I. K. Taimni

[Originally printed in the Theosophical Encyclopedia, ed. Philip S. Harris, Vicente R. Hao Chin, Jr., and Richard W. Brooks (Quezon City, Philippines: Theosophical Publishing House, 2006); here slightly revised.]

I. K. Taimni (1898-1978) was born in Lucknow, India, in a Kashmiri Brahman family. His father was Pandit Prem Kishen Taimni. Taimni’s mother died early, and he was brought up by his grandmother, who, a devotee of Lord Rama, lovingly called him “Sri Ram.” With only a younger sister and an affectionate but reserved father, his childhood was lonely.

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I.K. Taimni

The family moved to Allahabad, where Taimni studied in a government college and earned an M.Sc. in chemistry. He had a brilliant academic record and joined the teaching staff at the University. In 1928 he earned a Ph.D. in inorganic chemistry from London University and continued to work at the Allahabad University until his retirement.

Taimni joined the Anand Lodge of the Theosophical Society in Allahabad at the age of 21 (diploma No. 19388 dated June 12, 1919). Perhaps an important influence on his Theosophical vocation was his marriage to Kunwar Nagu of Indore, who attended the Theosophical Girl’s School attached to the Indian Section headquarters at Varanasi and joined the Theosophical Society in 1925.

Taimni was instrumental in constructing the building of the Anand Lodge in 1935, and he contributed his own library to the Besant Memorial Library located in the Lodge. He worked as Secretary of the Lodge and later as President. He established the Anand Publishing House for the publication of Theosophical literature. A person of warm and affectionate nature, humility and unassuming ways, he avoided publicity and did not like being photographed. He died at Lucknow on June 7, 1976.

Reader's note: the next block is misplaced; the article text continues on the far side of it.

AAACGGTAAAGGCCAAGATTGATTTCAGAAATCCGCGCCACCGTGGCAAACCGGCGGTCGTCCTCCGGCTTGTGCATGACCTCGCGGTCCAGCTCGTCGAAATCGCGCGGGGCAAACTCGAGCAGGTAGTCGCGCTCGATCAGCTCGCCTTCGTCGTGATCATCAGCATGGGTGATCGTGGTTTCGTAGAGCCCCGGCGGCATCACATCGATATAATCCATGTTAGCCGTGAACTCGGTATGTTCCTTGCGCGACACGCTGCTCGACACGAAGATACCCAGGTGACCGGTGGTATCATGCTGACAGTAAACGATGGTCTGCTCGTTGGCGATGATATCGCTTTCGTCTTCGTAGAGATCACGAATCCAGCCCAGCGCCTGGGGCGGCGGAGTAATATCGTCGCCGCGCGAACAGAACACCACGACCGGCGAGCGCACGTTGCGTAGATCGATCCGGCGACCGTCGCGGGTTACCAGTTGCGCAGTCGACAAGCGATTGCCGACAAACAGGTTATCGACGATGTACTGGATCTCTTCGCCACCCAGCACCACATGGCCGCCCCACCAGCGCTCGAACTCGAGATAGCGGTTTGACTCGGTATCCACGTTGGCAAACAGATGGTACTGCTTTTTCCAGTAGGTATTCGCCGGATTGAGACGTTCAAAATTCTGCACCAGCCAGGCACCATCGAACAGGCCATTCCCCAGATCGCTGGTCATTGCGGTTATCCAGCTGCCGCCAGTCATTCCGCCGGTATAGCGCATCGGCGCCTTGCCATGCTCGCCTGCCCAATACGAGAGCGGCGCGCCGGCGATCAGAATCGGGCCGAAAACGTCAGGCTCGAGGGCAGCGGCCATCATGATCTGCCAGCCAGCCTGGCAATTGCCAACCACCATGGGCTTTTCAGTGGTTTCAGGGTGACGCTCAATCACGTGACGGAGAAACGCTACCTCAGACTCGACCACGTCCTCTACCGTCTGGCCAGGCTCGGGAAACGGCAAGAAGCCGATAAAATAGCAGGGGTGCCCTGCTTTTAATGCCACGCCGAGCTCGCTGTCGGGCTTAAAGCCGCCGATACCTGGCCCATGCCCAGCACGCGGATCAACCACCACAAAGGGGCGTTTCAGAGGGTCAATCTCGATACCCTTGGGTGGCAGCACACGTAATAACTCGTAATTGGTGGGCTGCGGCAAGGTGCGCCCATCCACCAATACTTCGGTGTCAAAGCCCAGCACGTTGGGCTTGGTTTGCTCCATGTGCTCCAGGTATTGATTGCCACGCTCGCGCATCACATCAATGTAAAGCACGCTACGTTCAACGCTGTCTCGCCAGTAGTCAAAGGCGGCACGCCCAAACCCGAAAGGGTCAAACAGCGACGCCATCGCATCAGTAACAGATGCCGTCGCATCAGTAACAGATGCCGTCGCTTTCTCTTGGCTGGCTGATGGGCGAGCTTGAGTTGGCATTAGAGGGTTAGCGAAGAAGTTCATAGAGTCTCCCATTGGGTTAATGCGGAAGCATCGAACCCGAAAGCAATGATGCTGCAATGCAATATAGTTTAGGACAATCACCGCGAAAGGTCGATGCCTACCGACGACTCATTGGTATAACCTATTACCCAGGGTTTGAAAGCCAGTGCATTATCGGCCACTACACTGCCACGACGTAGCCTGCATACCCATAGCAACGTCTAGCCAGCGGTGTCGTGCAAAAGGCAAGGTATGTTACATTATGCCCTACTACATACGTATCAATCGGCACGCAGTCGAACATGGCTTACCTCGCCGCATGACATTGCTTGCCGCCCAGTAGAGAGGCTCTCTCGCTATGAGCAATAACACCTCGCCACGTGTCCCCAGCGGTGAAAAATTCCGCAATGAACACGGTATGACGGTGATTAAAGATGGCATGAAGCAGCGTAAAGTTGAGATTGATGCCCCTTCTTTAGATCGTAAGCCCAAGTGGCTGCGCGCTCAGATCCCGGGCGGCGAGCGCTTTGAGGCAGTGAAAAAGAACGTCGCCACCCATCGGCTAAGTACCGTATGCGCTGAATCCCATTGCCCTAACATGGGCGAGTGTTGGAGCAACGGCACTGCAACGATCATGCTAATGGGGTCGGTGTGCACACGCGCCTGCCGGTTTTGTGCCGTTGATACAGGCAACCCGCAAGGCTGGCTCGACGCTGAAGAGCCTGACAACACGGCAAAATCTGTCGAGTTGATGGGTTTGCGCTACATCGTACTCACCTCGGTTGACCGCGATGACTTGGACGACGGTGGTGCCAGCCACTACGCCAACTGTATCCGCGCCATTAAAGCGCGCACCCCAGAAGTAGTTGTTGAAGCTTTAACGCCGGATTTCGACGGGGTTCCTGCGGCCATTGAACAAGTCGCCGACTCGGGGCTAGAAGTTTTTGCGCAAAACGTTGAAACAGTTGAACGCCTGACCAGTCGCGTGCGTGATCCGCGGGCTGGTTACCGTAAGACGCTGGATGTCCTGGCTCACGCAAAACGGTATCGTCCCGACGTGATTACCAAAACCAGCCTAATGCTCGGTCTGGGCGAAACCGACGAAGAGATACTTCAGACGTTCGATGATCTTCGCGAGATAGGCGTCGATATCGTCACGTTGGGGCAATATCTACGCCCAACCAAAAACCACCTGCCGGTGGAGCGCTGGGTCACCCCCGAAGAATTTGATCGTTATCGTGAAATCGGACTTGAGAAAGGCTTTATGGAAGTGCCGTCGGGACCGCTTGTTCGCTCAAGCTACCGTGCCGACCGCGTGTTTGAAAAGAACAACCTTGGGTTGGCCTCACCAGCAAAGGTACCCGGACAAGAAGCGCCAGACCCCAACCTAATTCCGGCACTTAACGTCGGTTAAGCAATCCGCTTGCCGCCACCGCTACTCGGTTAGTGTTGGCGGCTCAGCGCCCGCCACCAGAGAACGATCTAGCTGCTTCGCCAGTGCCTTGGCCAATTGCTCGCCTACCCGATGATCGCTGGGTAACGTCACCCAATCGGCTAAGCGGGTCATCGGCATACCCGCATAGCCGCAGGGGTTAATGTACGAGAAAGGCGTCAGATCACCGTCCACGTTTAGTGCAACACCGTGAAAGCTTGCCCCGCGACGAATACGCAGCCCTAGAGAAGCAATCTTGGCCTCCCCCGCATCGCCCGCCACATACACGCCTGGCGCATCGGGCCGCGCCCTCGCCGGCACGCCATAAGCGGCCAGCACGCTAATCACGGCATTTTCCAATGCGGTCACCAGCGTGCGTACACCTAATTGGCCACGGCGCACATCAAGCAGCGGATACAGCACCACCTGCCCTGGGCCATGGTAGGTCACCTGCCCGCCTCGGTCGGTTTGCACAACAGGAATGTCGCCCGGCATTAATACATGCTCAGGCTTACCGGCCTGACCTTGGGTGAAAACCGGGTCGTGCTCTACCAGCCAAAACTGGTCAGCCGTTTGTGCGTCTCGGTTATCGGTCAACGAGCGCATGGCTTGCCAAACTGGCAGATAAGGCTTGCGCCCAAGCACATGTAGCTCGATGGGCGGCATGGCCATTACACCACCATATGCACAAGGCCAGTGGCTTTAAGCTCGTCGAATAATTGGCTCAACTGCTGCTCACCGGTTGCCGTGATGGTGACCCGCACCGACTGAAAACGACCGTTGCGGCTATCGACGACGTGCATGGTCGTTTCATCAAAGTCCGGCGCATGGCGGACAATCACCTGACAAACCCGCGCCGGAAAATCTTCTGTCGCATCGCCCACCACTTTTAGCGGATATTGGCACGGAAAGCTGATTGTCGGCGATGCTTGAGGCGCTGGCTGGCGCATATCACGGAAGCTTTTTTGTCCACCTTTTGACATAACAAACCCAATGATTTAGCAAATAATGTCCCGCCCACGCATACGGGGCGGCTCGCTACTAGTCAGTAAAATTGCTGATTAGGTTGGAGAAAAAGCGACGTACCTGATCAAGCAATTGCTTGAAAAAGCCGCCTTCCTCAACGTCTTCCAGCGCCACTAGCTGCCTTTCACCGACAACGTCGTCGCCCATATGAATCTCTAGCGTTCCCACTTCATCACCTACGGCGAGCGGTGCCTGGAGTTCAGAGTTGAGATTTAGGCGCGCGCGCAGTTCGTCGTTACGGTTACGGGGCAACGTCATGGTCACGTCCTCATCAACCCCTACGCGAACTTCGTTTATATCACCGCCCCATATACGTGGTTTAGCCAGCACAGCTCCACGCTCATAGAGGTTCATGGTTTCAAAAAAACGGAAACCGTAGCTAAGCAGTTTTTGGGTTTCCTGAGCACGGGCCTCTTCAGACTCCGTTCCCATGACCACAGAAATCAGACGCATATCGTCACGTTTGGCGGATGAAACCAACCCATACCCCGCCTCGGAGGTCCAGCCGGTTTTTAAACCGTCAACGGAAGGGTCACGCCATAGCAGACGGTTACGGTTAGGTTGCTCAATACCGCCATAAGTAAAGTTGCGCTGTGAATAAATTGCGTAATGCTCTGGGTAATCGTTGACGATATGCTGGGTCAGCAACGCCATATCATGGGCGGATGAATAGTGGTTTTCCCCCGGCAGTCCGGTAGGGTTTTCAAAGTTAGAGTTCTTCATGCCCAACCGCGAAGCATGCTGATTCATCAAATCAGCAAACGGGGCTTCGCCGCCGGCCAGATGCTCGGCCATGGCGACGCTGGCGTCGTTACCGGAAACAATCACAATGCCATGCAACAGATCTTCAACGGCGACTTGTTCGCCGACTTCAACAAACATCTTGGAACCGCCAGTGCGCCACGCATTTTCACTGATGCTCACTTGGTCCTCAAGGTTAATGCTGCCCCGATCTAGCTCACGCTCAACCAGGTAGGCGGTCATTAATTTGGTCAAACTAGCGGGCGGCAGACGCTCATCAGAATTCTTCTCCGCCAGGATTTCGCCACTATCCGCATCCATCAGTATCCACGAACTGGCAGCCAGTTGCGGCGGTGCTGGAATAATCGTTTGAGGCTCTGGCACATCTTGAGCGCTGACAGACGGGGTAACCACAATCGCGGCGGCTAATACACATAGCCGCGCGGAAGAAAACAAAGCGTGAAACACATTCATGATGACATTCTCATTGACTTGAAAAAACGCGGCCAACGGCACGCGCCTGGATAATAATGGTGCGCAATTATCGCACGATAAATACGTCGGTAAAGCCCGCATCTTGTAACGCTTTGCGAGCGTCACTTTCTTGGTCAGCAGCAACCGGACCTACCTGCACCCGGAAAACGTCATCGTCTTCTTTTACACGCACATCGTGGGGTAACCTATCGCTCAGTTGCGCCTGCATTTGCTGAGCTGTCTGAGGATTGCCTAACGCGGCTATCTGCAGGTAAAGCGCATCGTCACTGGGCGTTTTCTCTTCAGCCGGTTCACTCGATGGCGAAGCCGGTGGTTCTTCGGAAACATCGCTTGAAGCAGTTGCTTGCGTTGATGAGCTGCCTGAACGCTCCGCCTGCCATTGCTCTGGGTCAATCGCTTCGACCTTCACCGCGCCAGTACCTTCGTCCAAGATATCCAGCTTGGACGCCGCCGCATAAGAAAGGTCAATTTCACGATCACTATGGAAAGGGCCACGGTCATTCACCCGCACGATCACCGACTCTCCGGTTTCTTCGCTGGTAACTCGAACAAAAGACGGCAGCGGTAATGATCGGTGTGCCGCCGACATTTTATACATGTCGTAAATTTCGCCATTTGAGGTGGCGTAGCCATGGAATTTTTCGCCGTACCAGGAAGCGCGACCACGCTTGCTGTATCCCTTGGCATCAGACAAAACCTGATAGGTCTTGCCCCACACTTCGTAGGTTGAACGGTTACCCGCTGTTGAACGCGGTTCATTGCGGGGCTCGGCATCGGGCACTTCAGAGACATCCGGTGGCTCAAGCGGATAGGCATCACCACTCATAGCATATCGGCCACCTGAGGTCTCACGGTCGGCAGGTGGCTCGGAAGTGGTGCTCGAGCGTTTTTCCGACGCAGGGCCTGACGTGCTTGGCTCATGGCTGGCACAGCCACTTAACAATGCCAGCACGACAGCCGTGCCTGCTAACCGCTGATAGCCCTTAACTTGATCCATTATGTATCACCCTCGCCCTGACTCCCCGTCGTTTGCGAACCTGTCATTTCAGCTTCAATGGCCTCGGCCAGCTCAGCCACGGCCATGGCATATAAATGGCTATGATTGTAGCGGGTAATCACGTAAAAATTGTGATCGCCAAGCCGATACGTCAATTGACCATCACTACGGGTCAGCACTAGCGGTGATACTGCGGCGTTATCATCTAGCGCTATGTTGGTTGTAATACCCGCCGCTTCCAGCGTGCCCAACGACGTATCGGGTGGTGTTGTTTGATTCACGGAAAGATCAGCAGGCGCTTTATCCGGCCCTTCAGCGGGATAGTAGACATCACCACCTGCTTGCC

Taimni’s main contribution to Theosophy was through his books, some of which were translated into several languages. His writings combine deep insight into Eastern wisdom, knowledge of occult philosophy, and an understanding of physical sciences. He published a number of translations of Kashmir Saivism texts.

Taimni’s principal publications by the Theosophical Publishing House are

An Introduction to Hindu Symbolism (1965, 1969); The Science of Yoga [a translation and commentary on the Yoga Sutras of Patañjali] (1961; paperback edition from Wheaton, 1967); Man, God and the Universe (1969); Gayatri (1974, 1978); Science and Occultism (1974); The Secret of Self-Realization [a translation of and commentary on the Pratyabhijñahrdayam of Ksemaraja] (1974); Self-Realization through Love [a translation of and commentary on the Bhakti-Sutra of Narada] (1975); A Way toSelf-Discovery [originally titled Self-Culture: The Problem of Self-Discovery and Self-Realization inthe Light of Occultism (1976)]; and The Ultimate Reality and Realization [a translation of and commentary on the Siva-Sutra] 1976).

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